Becky: Talk a little more about fear. Let me tell you, you seem fearless!

Joyce: I can’t think of many things I’m afraid of. I’m not afraid to die.

Becky: Why aren’t you afraid? Where did that come from? Were you raised that way?

Joyce: I think so.

Becky: I’ve always said that the best gift you can give your children is courage.

Joyce: Also, to be able to allow them to say, “that’s your opinion.” Mealtime got pretty loud around the table and I was determined to be heard.

Becky: Did both your mom and dad challenge you to speak up?

Joyce: Oh yes! My mother especially. Gossip was forbidden. If I ever started speaking about someone she would put up her finger and say “tut, tut, tut, you do not know their situation.” So you see where I got my “begin with the situation as it is” line.

Becky: So you never heard her gossiping?

Joyce: Never. I remember one time as a teenager commenting that my aunt’s (my mom’s older sister) hair would be so much prettier if she dyed it like mom did to hers. She would say, “If it makes her feel beautiful, leave it alone.”

Becky: What a great role model you had in your mom.

Joyce: Oh, yes, and she was the champion of one liners!

Becky: So that’s where you got it from!

Joyce: Oh my! “Don’t milk the cow.” was one of hers.

Becky: I think I’ve heard that one . . maybe from you! Like, “don’t stir the pot?”

Joyce: Well, here, I’ll tell you how she used it. There was a prominent family living at the next farm over. The young man at that farm married the daughter of a banker; she was a young, very pretty woman. She would come to my mother for advice. She told my mother one day, “We’re going to get a cow. I suppose I could just as well be the one to milk the cow.” My mother said, “You have three little boys, you do not have time to milk the cow.” The sweet farm wife said, “But I’m sure my husband would appreciate it.” “Well, yes,” my mom said, “ I’m sure he would. The first time your husband will thank you profusely, the second time he may say thanks, the third time it’s your job. Don’t milk the cow.” Laughing.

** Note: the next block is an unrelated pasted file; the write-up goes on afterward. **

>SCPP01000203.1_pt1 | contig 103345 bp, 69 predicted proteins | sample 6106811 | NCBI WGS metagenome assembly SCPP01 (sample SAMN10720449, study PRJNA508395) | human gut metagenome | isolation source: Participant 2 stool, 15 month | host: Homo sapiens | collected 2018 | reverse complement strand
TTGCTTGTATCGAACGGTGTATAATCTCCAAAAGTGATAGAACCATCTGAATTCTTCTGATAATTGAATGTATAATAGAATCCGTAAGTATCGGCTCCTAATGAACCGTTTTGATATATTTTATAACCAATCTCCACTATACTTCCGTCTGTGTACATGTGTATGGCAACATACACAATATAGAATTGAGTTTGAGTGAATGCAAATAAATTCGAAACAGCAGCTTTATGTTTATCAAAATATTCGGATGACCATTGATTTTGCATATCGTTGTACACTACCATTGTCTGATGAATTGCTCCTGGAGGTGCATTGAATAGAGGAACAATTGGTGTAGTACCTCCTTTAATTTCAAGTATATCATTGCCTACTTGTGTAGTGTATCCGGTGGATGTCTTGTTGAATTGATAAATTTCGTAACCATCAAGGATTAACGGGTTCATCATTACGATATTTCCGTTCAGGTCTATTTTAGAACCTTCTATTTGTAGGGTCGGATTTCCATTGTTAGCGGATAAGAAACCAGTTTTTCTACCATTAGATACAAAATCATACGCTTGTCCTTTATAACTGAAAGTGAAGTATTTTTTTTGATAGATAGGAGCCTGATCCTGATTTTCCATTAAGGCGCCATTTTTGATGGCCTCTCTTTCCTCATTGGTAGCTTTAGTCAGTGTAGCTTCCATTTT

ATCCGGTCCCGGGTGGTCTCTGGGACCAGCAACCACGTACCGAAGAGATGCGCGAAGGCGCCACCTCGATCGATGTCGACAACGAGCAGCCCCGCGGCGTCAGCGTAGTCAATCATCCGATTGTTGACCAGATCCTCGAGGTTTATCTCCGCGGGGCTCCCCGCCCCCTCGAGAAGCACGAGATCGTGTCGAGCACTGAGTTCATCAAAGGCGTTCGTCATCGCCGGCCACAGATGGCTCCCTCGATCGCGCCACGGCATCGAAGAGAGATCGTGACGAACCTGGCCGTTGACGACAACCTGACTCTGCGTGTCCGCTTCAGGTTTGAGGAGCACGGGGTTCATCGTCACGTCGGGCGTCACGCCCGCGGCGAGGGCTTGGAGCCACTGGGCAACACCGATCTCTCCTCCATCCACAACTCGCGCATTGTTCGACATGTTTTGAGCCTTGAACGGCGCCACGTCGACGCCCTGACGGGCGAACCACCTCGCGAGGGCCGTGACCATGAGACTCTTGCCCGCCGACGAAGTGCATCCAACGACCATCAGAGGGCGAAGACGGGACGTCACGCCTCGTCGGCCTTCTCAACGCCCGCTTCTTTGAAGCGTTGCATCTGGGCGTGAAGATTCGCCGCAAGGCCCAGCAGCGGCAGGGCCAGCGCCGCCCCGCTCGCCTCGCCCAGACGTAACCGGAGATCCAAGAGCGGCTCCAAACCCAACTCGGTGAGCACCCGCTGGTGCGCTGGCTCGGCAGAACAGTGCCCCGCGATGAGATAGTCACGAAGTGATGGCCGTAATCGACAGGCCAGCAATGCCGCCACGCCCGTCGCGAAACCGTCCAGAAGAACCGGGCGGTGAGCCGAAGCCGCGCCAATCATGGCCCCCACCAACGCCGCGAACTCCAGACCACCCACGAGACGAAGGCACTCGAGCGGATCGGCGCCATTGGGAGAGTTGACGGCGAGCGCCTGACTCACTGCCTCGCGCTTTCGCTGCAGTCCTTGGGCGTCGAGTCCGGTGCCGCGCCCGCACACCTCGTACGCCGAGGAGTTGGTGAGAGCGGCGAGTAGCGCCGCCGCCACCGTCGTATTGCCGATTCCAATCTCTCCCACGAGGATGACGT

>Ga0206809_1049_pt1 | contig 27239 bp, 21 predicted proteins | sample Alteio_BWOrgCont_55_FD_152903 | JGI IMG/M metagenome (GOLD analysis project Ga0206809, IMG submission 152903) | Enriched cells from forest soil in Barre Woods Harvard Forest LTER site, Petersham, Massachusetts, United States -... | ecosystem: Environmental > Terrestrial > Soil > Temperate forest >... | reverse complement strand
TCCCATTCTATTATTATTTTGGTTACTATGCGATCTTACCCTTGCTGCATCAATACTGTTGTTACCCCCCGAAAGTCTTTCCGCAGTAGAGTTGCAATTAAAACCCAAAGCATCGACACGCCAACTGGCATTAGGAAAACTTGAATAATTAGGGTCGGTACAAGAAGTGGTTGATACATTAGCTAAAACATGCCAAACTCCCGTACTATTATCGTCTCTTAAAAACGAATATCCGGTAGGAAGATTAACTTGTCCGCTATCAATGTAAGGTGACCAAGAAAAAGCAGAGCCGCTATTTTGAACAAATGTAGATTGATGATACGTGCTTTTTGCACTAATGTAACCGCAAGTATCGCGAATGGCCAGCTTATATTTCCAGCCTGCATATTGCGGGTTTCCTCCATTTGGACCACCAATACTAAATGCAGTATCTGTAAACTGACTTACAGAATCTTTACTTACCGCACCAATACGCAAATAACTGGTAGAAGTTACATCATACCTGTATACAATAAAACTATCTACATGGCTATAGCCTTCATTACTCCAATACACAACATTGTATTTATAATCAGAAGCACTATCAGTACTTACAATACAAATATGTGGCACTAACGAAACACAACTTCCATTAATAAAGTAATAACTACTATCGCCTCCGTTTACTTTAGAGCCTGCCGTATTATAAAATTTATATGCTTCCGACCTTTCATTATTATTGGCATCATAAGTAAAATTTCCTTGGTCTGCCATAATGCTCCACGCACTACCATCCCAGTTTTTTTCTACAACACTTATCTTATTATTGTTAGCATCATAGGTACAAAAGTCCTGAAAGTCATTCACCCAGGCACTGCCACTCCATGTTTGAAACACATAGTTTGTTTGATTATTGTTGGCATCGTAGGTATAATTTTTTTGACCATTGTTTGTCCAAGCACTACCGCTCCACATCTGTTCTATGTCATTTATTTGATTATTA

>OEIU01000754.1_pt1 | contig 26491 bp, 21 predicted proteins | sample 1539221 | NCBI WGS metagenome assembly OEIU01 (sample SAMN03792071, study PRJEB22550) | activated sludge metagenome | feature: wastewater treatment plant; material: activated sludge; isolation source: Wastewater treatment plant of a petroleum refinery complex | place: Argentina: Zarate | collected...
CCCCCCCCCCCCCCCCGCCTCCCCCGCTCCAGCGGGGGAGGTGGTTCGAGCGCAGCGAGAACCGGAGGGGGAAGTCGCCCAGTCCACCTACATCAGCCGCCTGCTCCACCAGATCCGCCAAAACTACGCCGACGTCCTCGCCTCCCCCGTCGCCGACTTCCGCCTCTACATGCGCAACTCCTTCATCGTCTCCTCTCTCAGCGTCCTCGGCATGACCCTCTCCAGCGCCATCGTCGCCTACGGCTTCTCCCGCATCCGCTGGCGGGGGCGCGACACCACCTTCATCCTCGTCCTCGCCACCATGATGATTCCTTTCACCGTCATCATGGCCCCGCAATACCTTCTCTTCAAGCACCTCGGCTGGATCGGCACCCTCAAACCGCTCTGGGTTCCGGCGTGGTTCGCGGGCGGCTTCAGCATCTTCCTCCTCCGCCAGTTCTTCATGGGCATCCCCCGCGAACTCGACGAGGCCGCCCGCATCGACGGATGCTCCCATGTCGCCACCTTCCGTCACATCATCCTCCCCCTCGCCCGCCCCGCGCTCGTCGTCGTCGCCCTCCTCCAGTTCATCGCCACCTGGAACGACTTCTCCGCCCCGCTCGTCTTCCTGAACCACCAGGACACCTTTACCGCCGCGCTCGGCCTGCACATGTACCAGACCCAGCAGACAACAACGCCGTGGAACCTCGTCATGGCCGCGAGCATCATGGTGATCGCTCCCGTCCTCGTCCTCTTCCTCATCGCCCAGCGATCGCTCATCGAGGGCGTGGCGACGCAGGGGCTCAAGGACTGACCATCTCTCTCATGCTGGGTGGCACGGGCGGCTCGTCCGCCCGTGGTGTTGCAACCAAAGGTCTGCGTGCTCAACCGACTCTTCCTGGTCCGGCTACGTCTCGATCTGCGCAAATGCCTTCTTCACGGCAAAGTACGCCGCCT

Joyce walks quickly to the next room and comes back with a small, hand-painted sign proving the family lore of the story she just told. She also brought back a framed photo of three strong women: herself, her mom, and her grandma. This linage of strong women who were all made with words. A few more stories were shared before we parted with hugs and her kind words of encouragement and affirmation to me.

Thanks for the good words, Dr. Joyce Nelson. I want to be like you when I grow up.

The words that stuck with me from this visit with Joyce were desert, expectation, anger, fear, and of course, “Don’t milk the cow.” The teacher is still teaching the student. What did I learn from this morning tea? In days or weeks that seem chaotic it’s ok to go to the desert (be alone). Take some time to evaluate your expectations of yourself and others. Watch for that thin emotion of anger and ask what fear is hidden underneath. Confess those fears and speak up. Speak up with your opinions and be sure to encourage others to do the same. . .but “don’t milk the cow!”

Read more about Dr. Joyce Nelson’s life of learning and service here.

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5 thoughts on “Deserts and expectations

  1. What a beautiful post to read this Sunday morning on the first day of spring, the birthday of Scott and Palm Sunday! You weave your words together with passion and honesty. Blessings to you this Holy Week. Love you, PJM